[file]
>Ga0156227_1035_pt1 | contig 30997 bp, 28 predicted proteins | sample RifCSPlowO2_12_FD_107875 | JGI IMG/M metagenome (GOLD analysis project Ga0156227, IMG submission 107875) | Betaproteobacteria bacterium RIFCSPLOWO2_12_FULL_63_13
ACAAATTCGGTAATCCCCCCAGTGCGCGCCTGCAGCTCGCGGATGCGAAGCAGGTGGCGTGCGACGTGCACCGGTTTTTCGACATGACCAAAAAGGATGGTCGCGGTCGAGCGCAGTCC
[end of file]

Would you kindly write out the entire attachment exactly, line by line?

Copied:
>Ga0156227_1035_pt1 | contig 30997 bp, 28 predicted proteins | sample RifCSPlowO2_12_FD_107875 | JGI IMG/M metagenome (GOLD analysis project Ga0156227, IMG submission 107875) | Betaproteobacteria bacterium RIFCSPLOWO2_12_FULL_63_13
ACAAATTCGGTAATCCCCCCAGTGCGCGCCTGCAGCTCGCGGATGCGAAGCAGGTGGCGTGCGACGTGCACCGGTTTTTCGACATGACCAAAAAGGATGGTCGCGGTCGAGCGCAGTCC